Making Accurate Estimates in Uncertain Times

Rise above market volatility with tried and true best practices
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Sponsored by Gordian
Moderated by Peter J. Arsenault, FAIA, NCARB, LEED-AP

Learning Objectives:

  1. Investigate the cost-estimating process and how it lays the foundation for the success of a construction project as part of an overall project management plan, even in turbulent economic conditions.
  2. Explore the types and details of a construction scope of work (SOW), including what should be communicated and the details of conducting a proper one.
  3. Recognize the importance of trustworthy data when creating a construction cost estimate, including sources to access such data.
  4. Examine common and avoidable construction-estimating mistakes.

Credits:

AIA
1 AIA LU/Elective
IACET
0.1 IACET CEU*
PDH
1 PDH*

2020 has been a year unlike any other—one that has brought challenges and changes that none of us could have expected. The human costs of the coronavirus have been immense. The economic impacts have been crippling. The unprecedent and daunting market volatility has been especially hard on the construction industry. According to Gordian’s RSMeans database, which is generally considered the industry’s most reliable source of construction costs, 97% of all materials experienced a price change from 2020 to 2021. More than half of these changes were increases—and these are only material costs. Equipment prices increased more than 80% on the whole, and a jaw-dropping 98% of labor costs went up.

How are construction estimators supposed to do their jobs well with so much volatility in the marketplace? How can they be confident in their estimates?

Photo: jeffbergen/E+/Getty Images

Preparing accurate and reliable cost estimates for a building project involves a collaborative effort using multiple tools and data sources.

One of the best ways to combat unpredictable markets like we saw in 2020 is by following best practices as it concerns the construction estimating process. More than simply the application of unit prices against quantities, cost estimating is part art, part science. This course covers that spectrum.

Based on this comprehensive approach to cost estimating, this course will address the different types of construction estimates, factors that influence the accuracy of those estimates, and the best-practice process to create reliable, relevant, and accurate cost estimates throughout the design and construction process. In so doing, it is the intent to help participants recognize the multiple tools available to them to build better cost estimates while avoiding some common mistakes.

THE STANDARD ESTIMATING PROCESS

Construction projects come in all sizes (from small to large to very large) and in all types (from new construction to renovation to a mix of each). Nonetheless, the design process is typically the same for all projects, starting with a conceptual or preliminary design, moving into a more detailed design and ending with final construction documents. Each of these design phases plus the construction phase provide an evolving amount of information and detail on which a construction cost estimate can be based. Therefore, the first thing to take into account is that any cost estimate can only be as good as the information provided based on the development stage of the project.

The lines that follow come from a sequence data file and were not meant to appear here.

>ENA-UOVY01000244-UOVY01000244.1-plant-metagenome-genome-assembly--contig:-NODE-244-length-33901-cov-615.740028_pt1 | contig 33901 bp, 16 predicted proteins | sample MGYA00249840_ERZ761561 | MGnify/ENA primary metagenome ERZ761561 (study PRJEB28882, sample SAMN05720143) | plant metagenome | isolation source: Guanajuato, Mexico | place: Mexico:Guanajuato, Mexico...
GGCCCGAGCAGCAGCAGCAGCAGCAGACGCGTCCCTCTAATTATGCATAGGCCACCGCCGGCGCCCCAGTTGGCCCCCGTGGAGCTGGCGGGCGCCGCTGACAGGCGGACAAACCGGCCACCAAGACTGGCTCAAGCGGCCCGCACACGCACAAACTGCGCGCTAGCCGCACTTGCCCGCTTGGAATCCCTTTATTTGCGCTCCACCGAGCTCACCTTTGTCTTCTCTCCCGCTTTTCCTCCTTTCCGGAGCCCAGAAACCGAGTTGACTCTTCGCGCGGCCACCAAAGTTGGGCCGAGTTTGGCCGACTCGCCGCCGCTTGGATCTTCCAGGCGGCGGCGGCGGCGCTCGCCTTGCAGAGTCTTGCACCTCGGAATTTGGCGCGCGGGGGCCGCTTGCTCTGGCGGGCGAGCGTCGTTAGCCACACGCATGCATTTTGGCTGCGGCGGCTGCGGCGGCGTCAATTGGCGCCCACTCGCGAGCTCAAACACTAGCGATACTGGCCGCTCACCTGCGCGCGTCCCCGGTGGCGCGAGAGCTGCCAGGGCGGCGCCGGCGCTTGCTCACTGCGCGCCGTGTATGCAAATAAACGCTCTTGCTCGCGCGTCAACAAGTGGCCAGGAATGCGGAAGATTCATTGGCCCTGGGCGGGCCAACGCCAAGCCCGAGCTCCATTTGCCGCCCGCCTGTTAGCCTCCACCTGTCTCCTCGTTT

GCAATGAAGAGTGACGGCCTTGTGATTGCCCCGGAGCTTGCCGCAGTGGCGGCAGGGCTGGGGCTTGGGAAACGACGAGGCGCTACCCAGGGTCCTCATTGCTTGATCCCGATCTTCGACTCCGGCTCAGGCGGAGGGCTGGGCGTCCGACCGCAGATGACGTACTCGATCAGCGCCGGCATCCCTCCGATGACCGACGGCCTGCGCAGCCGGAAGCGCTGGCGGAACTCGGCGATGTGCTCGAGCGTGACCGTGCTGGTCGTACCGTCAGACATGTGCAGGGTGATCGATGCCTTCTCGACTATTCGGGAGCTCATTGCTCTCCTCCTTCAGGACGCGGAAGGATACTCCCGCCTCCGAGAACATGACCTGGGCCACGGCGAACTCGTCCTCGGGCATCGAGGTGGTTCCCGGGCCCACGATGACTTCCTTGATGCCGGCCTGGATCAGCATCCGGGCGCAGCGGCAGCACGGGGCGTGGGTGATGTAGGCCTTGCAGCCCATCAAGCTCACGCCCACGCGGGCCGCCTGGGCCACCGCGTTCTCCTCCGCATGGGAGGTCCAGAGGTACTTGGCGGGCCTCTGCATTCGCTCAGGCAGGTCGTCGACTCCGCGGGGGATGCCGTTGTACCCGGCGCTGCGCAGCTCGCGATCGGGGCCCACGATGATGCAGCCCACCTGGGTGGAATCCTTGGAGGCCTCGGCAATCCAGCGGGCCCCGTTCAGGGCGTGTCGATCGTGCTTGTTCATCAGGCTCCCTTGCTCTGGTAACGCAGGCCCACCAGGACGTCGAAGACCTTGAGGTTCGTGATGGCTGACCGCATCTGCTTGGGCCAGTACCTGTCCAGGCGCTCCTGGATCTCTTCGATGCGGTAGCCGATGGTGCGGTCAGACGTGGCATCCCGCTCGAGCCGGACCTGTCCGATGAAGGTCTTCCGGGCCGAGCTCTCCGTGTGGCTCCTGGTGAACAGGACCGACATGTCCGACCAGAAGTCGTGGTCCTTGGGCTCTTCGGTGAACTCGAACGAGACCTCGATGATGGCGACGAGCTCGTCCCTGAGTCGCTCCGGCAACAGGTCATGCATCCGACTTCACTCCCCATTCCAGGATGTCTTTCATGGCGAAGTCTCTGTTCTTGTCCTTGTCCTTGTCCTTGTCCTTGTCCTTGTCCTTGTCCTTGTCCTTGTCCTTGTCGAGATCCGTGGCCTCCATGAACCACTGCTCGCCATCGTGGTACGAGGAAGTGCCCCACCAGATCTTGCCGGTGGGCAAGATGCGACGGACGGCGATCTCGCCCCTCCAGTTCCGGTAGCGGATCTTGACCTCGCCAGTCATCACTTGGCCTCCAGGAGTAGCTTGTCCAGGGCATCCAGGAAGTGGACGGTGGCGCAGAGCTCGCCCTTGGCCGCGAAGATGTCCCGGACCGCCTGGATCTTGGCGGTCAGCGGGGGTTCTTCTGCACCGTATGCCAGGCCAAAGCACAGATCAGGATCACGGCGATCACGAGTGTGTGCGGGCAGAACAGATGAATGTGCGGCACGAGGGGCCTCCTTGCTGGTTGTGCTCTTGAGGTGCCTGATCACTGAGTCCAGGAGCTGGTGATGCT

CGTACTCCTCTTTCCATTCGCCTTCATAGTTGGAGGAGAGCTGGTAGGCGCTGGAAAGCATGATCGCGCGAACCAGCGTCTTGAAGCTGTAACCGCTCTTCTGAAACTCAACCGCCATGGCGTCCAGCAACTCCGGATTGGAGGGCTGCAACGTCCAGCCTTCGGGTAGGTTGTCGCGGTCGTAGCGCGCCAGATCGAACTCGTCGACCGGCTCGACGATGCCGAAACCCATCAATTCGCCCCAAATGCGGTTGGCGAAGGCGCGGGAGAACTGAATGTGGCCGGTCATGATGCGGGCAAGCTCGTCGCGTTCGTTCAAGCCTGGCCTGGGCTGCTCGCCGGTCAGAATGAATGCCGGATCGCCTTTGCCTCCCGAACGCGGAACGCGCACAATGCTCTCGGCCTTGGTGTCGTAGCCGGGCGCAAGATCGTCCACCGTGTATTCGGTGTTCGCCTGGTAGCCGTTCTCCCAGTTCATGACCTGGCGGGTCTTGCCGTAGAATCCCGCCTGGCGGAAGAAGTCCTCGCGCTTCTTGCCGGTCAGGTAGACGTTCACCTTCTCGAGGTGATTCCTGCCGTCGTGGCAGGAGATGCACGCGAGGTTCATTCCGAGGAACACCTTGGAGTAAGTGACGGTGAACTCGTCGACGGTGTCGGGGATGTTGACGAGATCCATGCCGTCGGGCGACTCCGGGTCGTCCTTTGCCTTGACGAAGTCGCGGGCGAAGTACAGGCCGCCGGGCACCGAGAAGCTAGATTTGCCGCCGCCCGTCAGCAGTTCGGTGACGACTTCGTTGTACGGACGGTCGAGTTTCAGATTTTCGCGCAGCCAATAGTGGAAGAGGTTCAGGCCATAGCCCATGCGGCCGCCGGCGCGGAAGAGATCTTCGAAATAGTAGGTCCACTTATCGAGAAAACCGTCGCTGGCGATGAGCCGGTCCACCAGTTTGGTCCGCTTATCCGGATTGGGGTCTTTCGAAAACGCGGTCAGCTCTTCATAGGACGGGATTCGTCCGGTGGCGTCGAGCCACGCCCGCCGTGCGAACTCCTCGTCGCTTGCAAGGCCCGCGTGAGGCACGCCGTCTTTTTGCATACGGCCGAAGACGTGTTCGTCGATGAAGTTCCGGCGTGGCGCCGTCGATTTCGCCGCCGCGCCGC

Image courtesy of RSMeans data from Gordian

Not all cost estimates are created equal. Shown here are four different types of cost estimates that are each useful and possible based on the design phase of a project.

Recognizing this variability as the project evolves, there are different types of cost estimates that can be prepared using different techniques to suit the available level of detail and information. These types can be summarized as follows:

  • Budgetary estimate. When a project is being planned, the building owner needs to know how much to budget, often before the entire scope of the project is known or before the design and construction team is engaged. At best then, the estimate will be a rough order of magnitude number or cost range. Since there are no details to base it on, the data used for this type of budget will need to be based on other similar projects in the geographic location/market where the project is being built. There will also be a need to account for some expected price increases and inflation by the time the project is developed far enough along to start initiating construction contracts. Because of the uncertainties of available information at this stage, it is reasonable to expect that the final construction costs could vary by 25% (plus or minus) compared to a budgetary estimate. Hence, building in a contingency and allowing for some flexibility in financing is appropriate at this stage. If that’s not possible and the owner needs to identify a fixed maximum budget, then an estimate at this stage can help determine how realistic a budget number is (or is not). If the estimate is higher than the available budget, a discussion will need to take place regarding options for increased funds versus reducing some aspects of the project, such as size or features.